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Monday, November 28, 2005

Technical Fowl

Before our holiday guests arrived Thursday, my little family hurried around getting things cooked and cleaned. The kids cleaned their rooms, helped peel potatoes and chopped celery and onions, and fought over the food processor. That's a nice, safe game, huh?

After I cleaned the bird, Mr. Lane stuffed it while offering perverted commentary. "Oh yeah, turkey, I am so gonna stuff you. Who's a dirty birdy? Say my name bitch," he said while offering the fowl spankings and enjoying himself a little too much.

I promptly kicked him out of the kitchen once that job was done. I was afraid to see what he might do with the turkey baster.

Our guests arrived with their arms full. Mom, Anita and her daughter, Angie and her two kids all carried something covered in foil. Because the guys didn't come with my sisters, this was the very first Thanksgiving in my life, where football was not on the TV. It was weird but nice not having all of the "Fumble!" shouts from the living room.

After Mom searched for the hidden tape recorder and came up empty, she finally settled in. She yelled at me for leaving her accident out of the last post. I didn't exactly forget that happened, I just don't like thinking about it because I can see it all over again. Not a pretty picture .

She was more than prepared for my cooking failure. Either that or she was a boy scout in a past life. She brought a ham, stuffing, an apple pie, a pumpkin pie, olives, cranberries and told Anita to bring a cake. Angie was off the hook because she is still recuperating from her accident. My brothers were with their families and Mary was cooking her very first turkey at her house. According to her neighbors who I secretly interviewed, "Nuttin' smelt burnt."

Mom seemed surprised when she breathed in the cooking aroma, and said the "gamey" turkey smelt like a "regular" turkey. She took a peek as I basted the 24-pounder. She proclaimed it even looked like a "regular" turkey. I think she said it was a "Nice looking bird. Too bad it's probably gamey."

Growing up we always had frozen, grocery store turkeys, instant mashed potatoes and frozen or canned vegetables with our Thanksgiving Day feast. When Mom found out our turkey was coming straight off of the farm, she wasn't thrilled.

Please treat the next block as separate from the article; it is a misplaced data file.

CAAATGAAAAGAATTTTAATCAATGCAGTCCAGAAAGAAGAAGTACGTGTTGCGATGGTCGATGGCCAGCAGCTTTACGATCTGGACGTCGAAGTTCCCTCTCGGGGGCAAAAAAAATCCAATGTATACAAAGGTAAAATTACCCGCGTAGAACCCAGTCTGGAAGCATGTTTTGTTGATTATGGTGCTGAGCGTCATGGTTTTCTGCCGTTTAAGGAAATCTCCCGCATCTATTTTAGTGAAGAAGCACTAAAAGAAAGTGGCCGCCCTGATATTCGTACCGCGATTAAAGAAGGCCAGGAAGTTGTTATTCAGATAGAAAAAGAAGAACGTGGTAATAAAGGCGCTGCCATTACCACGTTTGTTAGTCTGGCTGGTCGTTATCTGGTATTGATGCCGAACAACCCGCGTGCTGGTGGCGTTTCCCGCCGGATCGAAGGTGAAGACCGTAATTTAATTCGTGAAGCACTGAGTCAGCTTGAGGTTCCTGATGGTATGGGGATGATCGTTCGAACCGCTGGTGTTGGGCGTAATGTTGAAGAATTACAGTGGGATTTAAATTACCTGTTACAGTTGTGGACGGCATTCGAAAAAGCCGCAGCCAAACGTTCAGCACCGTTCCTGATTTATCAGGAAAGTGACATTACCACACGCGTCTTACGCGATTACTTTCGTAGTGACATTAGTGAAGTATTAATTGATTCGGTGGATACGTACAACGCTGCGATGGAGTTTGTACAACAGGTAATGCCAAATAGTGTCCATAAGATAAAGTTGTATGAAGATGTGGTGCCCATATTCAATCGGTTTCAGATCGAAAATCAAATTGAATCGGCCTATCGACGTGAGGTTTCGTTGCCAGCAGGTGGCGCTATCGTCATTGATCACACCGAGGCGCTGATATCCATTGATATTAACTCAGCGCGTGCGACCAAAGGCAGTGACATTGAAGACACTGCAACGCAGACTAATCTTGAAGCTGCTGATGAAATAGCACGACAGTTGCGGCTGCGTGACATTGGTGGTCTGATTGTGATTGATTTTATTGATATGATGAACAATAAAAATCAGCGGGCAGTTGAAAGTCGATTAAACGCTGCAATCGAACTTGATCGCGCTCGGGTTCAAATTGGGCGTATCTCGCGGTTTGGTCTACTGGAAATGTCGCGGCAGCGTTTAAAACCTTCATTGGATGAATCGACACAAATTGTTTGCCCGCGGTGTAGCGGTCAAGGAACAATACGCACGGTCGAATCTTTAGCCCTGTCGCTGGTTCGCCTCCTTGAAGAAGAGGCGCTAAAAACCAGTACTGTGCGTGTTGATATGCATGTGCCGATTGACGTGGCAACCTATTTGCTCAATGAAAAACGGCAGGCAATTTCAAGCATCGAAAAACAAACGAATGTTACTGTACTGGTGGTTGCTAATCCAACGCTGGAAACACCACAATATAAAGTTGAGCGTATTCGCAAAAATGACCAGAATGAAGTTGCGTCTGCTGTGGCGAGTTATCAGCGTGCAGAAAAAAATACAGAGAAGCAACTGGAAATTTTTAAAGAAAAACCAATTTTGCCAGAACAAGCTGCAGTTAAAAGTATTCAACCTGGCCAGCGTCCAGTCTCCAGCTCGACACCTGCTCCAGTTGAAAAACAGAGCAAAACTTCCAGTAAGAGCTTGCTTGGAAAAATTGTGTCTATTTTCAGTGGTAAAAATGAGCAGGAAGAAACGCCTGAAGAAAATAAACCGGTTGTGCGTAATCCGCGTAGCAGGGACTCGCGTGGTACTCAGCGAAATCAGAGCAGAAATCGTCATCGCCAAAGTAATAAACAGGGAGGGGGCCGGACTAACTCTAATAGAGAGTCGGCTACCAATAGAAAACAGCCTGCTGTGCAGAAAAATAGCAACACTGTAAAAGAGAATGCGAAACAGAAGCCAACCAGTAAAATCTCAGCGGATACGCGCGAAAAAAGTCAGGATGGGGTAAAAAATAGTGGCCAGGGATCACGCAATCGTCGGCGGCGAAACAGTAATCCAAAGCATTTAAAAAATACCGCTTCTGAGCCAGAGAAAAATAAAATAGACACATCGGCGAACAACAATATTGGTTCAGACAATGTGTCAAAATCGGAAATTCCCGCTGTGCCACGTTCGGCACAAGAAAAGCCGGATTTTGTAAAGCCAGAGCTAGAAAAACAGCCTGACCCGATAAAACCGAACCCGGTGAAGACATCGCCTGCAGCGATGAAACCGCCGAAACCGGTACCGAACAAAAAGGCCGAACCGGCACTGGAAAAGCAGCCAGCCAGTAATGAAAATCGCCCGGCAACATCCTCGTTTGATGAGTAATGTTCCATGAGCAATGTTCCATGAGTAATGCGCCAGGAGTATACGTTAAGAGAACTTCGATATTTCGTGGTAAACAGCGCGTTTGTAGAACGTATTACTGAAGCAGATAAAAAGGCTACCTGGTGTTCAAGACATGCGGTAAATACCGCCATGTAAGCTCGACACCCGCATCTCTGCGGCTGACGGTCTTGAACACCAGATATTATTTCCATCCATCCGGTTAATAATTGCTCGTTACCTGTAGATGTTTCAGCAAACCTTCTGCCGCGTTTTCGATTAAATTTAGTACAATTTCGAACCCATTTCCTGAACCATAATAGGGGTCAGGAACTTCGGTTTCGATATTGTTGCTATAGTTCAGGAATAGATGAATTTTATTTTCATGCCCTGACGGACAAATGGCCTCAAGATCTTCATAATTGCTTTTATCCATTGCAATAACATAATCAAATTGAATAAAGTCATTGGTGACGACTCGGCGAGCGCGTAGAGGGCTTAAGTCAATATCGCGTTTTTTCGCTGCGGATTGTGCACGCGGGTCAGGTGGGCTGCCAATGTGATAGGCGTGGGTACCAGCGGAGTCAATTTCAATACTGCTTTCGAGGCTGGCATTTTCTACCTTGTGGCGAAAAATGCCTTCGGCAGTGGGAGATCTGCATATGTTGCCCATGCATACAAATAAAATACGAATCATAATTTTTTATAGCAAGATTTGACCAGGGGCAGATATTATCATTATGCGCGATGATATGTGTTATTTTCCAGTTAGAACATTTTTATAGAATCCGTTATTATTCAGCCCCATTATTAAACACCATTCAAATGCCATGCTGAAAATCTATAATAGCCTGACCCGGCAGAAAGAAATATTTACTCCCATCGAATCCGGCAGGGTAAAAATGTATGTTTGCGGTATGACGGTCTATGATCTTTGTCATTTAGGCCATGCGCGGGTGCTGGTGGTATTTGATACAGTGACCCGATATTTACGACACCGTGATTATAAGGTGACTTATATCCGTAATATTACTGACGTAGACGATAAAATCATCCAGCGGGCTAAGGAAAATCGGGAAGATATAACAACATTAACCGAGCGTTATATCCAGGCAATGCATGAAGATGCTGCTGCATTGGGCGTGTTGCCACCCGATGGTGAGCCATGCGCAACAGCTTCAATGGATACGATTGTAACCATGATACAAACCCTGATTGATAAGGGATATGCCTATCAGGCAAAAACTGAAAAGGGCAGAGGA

It isn't like I walked over to the farm introduced myself to the turkey and said, "Tom Turkey, come with me." I couldn't see one walking around and then eat it the next day. But, Mr. Lane could. Like my sister Angie says, "I don't wanna know my food." And that's why husbands were invented.

Mom became concerned when she saw me steaming fresh asparagus and broccoli. "Lo, why go through all that trouble? Just nuke them."

Anita gave me the look. The "Lo, it's a holiday. Don't kill Mom," look. So I shook my head and continued to burn my arms with the steam. I guess she probably expects me to cook exactly like she does, since she was my first teacher. I'm officially married to a farmer (again), how can I justify frozen bowling ball birds and canned veggies? I can't.

Mom also curled her nose up at the pot of potatoes on the stove. "What's this?"

"Potatoes. When everything is just about done, I'll mash them."

She then gave me the raised eyebrow look. You know the one I'm talking about. Her face was exactly the way I remember mine and my siblings' faces when we would catch her in the kitchen making some funky looking casserole.

It dawned on me. Mom had a shit load of people to feed. Any shortcut she could find, she used and became accustomed to. Hell I probably would too. Just the potatoes alone took me and Lane 1 almost an hour to peel. Who has that kind of time with a house full of people?

Finally, all was said and done. Tummies were full and Anita (the helpful, wonderful, prettiest sister) was doing dishes. Angie was goofing off with Mr. Lane talking about Angie's asthma, epileptic, black-eyed crazy self and something about pink and stink. Who knows, maybe those two crazy asses will run off together and become rappers. The kids were playing. Mom was still acting like a guest, complaining that she couldn't smoke without the door open. I know, I'm an evil daughter wanting my sister Angie to be able to breathe.

Tomorrow, maybe I'll tell you about my guests who mysteriously became ill overnight. Maybe.